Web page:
Motivation Monday: “E” is for “Endgame”

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You’re ready to take a vacation. You want to go somewhere you haven’t been before and decide on Canada. You live in New York and have decided to drive. You don’t have the best sense of direction and, being the adventurer that you are, you’ve decided to not map out the trip–you know you’ve gotta go North and figure you’ll manage to find your way there. After all, the only thing you can really think about is how excited you are to go to Canada. You throw your stuff in a bag; hop in the car, and take off. “This is going to be an amazing vacation!” you say to yourself.

How you THINK your trip from NYC to Canada will be without a travel plan in place.

How you THINK your trip from NYC to Canada will be without a travel plan in place.

Except clearly it won’t be. While you might eventually make it to Canada, your decision to not map it out will result in some wrong turns and incorrect exits, making the time to get there longer than it needed to be. Plus, without mapping out your journey, you’ll probably miss several points of interests that you would’ve really enjoyed {or that may have even helped you in your journey} because you didn’t take the time to figure out what things may come across your path. Moreover, your decision was just to go to Canada–you neglected to figure out whether you were going to Toronto; Ottowa; Winnepeg; Montreal; Vancouver; or Quebec. This vacation is looking less and less fun like a good idea by the minute.

How your trip from NYC to Canada could look without a travel plan in place. {image courtesy of}

How your trip from NYC to Canada ACTUALLY looks without a travel plan in place. {image courtesy of}

Womp, womp.

Many of us say we’d never plan a vacation this way, yet that exactly what many of us inadvertently do when embarking on our passion projects; visions; entrepreneurial dreams; and business ideas. We operate purely based on the enthusiasm we feel–we’re excited; we let those emotions overtake us; then, before we even realize it, we’re off and running!

Think about it for a minute though: have you really given full thought and consideration to how you want these projects, visions, dreams, and ideas turn out when all is said and done? Have you figured out what the ultimate result is that you want to have? Simply put, what, my dears, is your endgame?

Goal and Plan

As my previous little travel analogy pointed out, figuring out what the endgame is can’t be as broad as saying “I want to go to Canada.” A plan need to be in place to determine what stops you need to make; exactly where you want to go; and what you’ll do once you get there. So it should also be with our entrepreneurial pursuits as well. Just like it’s difficult–and at times even impossible–to successfully make it to a location without a real sense of where you’re going, it’s equally as difficult to reach your dream or entrepreneurial destination without having an idea of how you want to get there.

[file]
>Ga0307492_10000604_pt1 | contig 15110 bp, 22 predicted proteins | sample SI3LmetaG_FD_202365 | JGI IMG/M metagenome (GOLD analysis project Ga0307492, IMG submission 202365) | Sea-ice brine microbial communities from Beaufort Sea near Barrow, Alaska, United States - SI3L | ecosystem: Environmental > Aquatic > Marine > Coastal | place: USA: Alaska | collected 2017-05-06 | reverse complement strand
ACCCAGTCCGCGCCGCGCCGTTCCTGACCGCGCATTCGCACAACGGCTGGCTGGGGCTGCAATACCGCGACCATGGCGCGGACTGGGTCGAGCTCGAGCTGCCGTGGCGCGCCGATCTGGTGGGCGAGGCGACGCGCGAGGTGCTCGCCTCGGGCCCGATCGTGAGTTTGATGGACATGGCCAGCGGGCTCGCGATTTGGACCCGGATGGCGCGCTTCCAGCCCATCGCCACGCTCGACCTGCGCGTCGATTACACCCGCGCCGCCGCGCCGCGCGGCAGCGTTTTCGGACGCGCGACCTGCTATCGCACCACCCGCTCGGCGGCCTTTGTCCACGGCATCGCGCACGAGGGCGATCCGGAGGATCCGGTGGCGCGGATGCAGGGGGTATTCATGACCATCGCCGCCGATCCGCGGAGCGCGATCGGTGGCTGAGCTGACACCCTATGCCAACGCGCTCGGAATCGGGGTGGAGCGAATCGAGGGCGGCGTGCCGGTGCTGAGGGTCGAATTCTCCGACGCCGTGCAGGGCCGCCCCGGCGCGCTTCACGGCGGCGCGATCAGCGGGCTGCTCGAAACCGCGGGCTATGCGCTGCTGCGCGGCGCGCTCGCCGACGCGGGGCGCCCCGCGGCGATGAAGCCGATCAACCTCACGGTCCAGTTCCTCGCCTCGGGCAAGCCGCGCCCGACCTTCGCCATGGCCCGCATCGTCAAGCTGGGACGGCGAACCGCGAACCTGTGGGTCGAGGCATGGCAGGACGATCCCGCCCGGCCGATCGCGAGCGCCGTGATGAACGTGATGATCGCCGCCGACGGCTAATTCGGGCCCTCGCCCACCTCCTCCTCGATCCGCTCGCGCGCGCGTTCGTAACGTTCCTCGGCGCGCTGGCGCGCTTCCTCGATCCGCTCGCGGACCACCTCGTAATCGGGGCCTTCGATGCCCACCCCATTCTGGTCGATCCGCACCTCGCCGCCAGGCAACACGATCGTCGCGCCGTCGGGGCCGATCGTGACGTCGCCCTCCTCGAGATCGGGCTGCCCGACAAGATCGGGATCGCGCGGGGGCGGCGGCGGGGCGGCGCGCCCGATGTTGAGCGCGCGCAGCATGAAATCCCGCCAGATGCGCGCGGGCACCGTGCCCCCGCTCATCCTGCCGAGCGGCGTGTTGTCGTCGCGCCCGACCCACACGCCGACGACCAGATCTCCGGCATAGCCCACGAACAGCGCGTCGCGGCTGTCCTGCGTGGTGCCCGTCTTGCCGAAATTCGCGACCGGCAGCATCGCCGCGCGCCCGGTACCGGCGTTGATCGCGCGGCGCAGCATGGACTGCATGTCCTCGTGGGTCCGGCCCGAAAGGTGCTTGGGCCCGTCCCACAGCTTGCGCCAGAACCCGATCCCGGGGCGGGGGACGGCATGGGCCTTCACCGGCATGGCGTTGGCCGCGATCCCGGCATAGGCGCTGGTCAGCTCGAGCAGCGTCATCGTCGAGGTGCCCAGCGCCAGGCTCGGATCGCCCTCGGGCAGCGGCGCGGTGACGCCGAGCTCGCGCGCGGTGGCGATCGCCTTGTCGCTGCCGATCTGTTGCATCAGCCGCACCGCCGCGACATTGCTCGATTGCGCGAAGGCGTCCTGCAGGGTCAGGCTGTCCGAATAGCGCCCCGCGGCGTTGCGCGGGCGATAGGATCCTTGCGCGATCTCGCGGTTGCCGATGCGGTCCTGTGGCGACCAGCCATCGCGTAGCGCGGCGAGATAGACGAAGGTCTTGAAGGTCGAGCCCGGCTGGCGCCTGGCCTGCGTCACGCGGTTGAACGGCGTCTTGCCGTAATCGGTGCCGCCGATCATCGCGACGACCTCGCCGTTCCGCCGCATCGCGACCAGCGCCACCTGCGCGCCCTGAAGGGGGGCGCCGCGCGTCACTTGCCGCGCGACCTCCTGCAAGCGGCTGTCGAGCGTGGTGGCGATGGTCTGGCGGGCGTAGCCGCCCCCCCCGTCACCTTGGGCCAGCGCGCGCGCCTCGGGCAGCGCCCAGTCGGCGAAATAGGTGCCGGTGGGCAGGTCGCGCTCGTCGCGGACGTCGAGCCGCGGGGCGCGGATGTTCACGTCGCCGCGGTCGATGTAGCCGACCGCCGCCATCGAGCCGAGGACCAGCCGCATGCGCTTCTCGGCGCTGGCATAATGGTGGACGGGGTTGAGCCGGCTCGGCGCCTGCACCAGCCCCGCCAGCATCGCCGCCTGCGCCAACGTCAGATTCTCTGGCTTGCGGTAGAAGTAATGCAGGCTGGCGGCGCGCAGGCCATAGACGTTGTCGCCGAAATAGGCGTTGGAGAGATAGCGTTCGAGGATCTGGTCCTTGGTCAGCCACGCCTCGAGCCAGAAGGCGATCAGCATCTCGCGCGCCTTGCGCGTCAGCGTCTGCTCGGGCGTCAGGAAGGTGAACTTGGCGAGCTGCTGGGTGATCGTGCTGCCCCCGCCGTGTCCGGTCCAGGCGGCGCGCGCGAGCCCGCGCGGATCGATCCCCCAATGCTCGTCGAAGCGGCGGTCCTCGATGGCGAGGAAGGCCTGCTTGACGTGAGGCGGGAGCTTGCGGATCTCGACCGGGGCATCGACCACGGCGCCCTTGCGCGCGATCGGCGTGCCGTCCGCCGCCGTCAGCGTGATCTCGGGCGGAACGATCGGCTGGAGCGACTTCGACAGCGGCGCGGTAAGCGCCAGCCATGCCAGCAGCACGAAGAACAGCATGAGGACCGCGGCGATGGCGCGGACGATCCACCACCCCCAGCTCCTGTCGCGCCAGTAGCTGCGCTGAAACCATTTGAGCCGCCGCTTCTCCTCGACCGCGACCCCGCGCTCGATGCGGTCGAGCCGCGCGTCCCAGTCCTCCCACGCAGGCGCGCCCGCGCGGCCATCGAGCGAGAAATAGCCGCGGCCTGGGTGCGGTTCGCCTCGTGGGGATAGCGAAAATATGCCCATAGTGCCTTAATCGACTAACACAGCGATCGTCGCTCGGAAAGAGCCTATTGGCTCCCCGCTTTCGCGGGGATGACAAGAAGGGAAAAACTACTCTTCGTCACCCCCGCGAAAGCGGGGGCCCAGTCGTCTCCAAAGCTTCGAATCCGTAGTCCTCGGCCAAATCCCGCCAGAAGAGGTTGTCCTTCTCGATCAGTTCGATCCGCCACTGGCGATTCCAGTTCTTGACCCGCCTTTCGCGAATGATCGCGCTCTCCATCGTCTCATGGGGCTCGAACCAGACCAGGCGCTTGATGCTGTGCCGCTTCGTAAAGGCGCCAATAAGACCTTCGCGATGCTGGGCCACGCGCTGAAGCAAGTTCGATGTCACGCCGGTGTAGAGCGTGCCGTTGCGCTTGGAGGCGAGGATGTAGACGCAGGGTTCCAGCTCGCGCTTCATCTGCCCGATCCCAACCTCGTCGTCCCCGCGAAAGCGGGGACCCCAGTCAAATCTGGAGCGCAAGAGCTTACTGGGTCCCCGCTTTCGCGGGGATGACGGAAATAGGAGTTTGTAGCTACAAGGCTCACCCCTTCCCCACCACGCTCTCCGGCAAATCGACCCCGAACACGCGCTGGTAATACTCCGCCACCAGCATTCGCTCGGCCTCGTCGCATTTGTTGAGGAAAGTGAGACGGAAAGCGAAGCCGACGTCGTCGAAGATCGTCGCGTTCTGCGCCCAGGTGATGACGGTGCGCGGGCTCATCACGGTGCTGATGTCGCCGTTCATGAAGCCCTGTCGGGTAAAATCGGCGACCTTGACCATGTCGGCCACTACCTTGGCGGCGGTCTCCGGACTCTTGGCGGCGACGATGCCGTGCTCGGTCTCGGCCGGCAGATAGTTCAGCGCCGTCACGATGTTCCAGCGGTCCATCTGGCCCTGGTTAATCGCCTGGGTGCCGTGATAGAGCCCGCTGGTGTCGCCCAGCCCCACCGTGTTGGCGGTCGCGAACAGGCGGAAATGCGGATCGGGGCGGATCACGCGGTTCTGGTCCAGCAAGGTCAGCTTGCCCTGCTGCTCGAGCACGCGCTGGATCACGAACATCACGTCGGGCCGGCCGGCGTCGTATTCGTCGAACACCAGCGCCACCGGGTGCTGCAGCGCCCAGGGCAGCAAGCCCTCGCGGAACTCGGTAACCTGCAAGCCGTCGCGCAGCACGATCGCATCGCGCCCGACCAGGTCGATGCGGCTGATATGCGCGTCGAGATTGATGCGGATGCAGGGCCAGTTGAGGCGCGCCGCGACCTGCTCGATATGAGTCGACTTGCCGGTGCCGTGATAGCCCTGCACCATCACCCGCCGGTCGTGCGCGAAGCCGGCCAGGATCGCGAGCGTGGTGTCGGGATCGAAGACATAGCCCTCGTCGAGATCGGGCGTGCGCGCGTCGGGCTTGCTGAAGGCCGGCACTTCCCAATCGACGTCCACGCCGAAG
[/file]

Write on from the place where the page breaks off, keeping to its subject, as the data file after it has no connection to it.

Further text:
So when I ask you “what’s your endgame,” I want you to dig deeply for answers that require contemplation, visualization, and planning. Creating specificity in your endgame plan is what will help keep you focused and provide you with the biggest chances for success.

In keeping with the Canada trip theme, let’s breakdown a hypothetical endgame statement in terms of travel:

Mapping Your Plan

Instead of saying “I want to be a millionaire,” instead say “I want to create an app for “X” {whatever your idea is}; develop it; then sell it to a tech company for $3-4 million dollars because I don’t want to run the company. I do, however, want to remain on the board so that I can have a 6-figure salary. With that money I will move to a tropical destination  with the goal of having ample financial resources to sustain a lifestyle filled with travel; high-end scotch; and vintage cars.”

DESTINATION: Earning $3-4 million

DIRECTION OF TRAVEL: Developing the idea for creating an app

STOPS TO BE MADE ALONG THE WAY: Selling the app; remaining on the board

POST-DESTINATION PLAN {Endgame}: Living a tropical lifestyle with enough funds to support it

So what’s The Bubbleista’s end game? Well, aren’t you kind for asking! You see, I put my money where my mouth is, my dears. That means I wouldn’t challenge you to do something that I haven’t done myself.

That said, here it goes: “My endgame is to create and successfully run a lifestyle company that inspires, educates, entertains, and validates my clients. This company will be comprised of products, services, events, and travel and will generate income both actively and passively. This company will enable me to live a lifestyle that includes: (1) global travel opportunities for both business and pleasure; (2) flexibility with my day-to-day schedule; (3) income levels that will allow me the freedom to invest as well as spend on some of the things I want; (4) the ability to pick and choose projects based on what will make me the happiest; (5) ample time to spend with my spouse and loved ones; (6) and drinking copious amount of champagne on a regular basis.

See?  I told you.This lovely lady’s got an endgame strategy, and I’m gonna work it until the post-destination plan is in place and fully operational. Now I want to encourage, inspire, motivate {it is Motivation Monday, after all}, and challenge you to do the same thing. It’s time to put the strategies in place to get after these brilliant dreams of ours! But we need actual strategies before any can be put into place.

Need a bit more assistance with figuring out your endgame? Here is a nice general article on how to define it. And here is another one for the entrepreneurial set from Inc Magazine.

Goals, strategies, plans, and the endgame. What will yours be?